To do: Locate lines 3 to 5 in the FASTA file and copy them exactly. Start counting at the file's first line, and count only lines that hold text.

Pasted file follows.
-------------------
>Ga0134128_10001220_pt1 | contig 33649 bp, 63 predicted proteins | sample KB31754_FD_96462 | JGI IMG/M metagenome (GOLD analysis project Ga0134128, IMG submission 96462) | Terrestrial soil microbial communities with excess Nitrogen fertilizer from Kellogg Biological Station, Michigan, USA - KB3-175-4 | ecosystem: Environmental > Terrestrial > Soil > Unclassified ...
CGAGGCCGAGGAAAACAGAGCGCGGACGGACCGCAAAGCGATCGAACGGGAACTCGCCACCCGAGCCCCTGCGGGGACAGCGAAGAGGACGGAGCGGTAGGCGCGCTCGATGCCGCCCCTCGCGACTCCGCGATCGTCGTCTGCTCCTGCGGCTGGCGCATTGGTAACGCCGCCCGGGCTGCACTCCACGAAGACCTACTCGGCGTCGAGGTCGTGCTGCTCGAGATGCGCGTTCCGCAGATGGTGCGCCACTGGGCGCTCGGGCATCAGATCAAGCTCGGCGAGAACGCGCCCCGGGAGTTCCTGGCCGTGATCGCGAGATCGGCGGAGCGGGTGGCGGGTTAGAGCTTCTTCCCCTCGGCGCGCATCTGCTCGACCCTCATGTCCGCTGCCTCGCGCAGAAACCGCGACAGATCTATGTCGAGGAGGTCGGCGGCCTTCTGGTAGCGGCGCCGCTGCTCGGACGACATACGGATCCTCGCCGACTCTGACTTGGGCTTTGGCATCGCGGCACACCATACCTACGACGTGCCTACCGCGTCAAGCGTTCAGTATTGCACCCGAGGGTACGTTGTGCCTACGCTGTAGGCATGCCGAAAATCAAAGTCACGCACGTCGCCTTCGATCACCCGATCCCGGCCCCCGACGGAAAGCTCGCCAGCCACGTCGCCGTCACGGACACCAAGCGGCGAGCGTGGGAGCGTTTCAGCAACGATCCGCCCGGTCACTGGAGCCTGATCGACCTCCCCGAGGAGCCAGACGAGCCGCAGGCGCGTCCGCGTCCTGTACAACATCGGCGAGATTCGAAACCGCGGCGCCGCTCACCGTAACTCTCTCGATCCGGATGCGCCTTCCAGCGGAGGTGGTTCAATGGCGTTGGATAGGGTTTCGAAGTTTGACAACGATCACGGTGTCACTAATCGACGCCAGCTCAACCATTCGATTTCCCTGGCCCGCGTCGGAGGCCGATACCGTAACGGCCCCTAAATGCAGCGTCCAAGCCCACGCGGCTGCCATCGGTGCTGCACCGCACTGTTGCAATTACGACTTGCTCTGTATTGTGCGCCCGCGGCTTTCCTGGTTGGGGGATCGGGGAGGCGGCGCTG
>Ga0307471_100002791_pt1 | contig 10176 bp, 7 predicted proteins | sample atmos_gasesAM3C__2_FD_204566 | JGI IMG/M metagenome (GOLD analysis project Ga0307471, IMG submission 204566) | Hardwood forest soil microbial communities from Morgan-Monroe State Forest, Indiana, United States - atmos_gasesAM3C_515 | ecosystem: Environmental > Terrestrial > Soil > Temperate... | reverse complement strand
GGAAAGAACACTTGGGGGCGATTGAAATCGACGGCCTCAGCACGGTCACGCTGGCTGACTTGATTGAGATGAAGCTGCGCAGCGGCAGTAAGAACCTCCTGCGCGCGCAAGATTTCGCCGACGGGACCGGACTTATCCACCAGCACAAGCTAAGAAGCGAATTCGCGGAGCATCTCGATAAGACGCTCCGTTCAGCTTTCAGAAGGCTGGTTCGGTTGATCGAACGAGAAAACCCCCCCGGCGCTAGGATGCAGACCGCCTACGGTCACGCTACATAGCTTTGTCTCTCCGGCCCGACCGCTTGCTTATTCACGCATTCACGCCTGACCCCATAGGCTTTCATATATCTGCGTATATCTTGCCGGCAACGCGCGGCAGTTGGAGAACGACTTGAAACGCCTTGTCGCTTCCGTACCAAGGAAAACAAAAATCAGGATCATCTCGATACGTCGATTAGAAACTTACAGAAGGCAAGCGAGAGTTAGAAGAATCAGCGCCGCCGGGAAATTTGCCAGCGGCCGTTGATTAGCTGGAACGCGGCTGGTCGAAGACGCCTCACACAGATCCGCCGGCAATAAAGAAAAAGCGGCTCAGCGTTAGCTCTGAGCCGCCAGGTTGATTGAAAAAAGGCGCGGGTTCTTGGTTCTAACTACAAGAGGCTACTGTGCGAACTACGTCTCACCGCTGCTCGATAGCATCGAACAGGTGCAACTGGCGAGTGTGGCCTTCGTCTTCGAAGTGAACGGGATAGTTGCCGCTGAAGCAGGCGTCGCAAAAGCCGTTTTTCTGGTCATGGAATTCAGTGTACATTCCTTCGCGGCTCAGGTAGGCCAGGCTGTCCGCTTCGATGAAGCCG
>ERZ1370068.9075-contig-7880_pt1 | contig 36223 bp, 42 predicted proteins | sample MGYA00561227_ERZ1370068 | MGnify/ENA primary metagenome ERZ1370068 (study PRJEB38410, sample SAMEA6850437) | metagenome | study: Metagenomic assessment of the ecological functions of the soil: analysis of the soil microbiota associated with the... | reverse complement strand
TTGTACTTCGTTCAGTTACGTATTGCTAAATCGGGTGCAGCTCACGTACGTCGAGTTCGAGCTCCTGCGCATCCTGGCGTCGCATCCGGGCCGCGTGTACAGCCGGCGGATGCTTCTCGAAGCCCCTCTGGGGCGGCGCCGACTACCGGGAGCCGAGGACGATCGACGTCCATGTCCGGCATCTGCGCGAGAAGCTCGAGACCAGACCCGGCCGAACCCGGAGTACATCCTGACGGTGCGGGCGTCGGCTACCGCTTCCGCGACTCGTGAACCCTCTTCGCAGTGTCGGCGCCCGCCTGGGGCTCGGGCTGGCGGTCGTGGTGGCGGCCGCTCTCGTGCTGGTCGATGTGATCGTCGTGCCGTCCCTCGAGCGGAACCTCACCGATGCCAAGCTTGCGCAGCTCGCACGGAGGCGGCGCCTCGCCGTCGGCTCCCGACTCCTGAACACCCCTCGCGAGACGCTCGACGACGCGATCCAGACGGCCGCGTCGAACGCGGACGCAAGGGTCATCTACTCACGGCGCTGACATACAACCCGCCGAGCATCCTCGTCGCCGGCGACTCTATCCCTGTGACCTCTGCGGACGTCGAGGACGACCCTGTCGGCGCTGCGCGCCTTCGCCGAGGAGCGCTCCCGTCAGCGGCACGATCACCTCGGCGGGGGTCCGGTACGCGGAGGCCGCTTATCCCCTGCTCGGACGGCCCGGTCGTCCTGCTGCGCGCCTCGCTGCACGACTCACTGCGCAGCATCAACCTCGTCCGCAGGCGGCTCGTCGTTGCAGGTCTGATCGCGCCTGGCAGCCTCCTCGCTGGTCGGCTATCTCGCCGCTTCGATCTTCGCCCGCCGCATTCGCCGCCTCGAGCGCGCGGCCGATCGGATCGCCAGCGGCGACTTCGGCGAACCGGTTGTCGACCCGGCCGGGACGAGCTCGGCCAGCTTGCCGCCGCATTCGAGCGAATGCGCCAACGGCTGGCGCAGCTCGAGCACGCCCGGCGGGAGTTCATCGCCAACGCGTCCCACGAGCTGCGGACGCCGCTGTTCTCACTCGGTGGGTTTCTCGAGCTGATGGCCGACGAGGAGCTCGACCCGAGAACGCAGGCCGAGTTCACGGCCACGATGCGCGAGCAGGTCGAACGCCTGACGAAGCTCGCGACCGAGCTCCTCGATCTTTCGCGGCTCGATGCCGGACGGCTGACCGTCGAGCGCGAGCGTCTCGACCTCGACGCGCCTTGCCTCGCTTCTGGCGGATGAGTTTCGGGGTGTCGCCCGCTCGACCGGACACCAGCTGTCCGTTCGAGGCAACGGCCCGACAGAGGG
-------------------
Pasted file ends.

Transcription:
>Ga0307471_100002791_pt1 | contig 10176 bp, 7 predicted proteins | sample atmos_gasesAM3C__2_FD_204566 | JGI IMG/M metagenome (GOLD analysis project Ga0307471, IMG submission 204566) | Hardwood forest soil microbial communities from Morgan-Monroe State Forest, Indiana, United States - atmos_gasesAM3C_515 | ecosystem: Environmental > Terrestrial > Soil > Temperate... | reverse complement strand
GGAAAGAACACTTGGGGGCGATTGAAATCGACGGCCTCAGCACGGTCACGCTGGCTGACTTGATTGAGATGAAGCTGCGCAGCGGCAGTAAGAACCTCCTGCGCGCGCAAGATTTCGCCGACGGGACCGGACTTATCCACCAGCACAAGCTAAGAAGCGAATTCGCGGAGCATCTCGATAAGACGCTCCGTTCAGCTTTCAGAAGGCTGGTTCGGTTGATCGAACGAGAAAACCCCCCCGGCGCTAGGATGCAGACCGCCTACGGTCACGCTACATAGCTTTGTCTCTCCGGCCCGACCGCTTGCTTATTCACGCATTCACGCCTGACCCCATAGGCTTTCATATATCTGCGTATATCTTGCCGGCAACGCGCGGCAGTTGGAGAACGACTTGAAACGCCTTGTCGCTTCCGTACCAAGGAAAACAAAAATCAGGATCATCTCGATACGTCGATTAGAAACTTACAGAAGGCAAGCGAGAGTTAGAAGAATCAGCGCCGCCGGGAAATTTGCCAGCGGCCGTTGATTAGCTGGAACGCGGCTGGTCGAAGACGCCTCACACAGATCCGCCGGCAATAAAGAAAAAGCGGCTCAGCGTTAGCTCTGAGCCGCCAGGTTGATTGAAAAAAGGCGCGGGTTCTTGGTTCTAACTACAAGAGGCTACTGTGCGAACTACGTCTCACCGCTGCTCGATAGCATCGAACAGGTGCAACTGGCGAGTGTGGCCTTCGTCTTCGAAGTGAACGGGATAGTTGCCGCTGAAGCAGGCGTCGCAAAAGCCGTTTTTCTGGTCATGGAATTCAGTGTACATTCCTTCGCGGCTCAGGTAGGCCAGGCTGTCCGCTTCGATGAAGCCG
>ERZ1370068.9075-contig-7880_pt1 | contig 36223 bp, 42 predicted proteins | sample MGYA00561227_ERZ1370068 | MGnify/ENA primary metagenome ERZ1370068 (study PRJEB38410, sample SAMEA6850437) | metagenome | study: Metagenomic assessment of the ecological functions of the soil: analysis of the soil microbiota associated with the... | reverse complement strand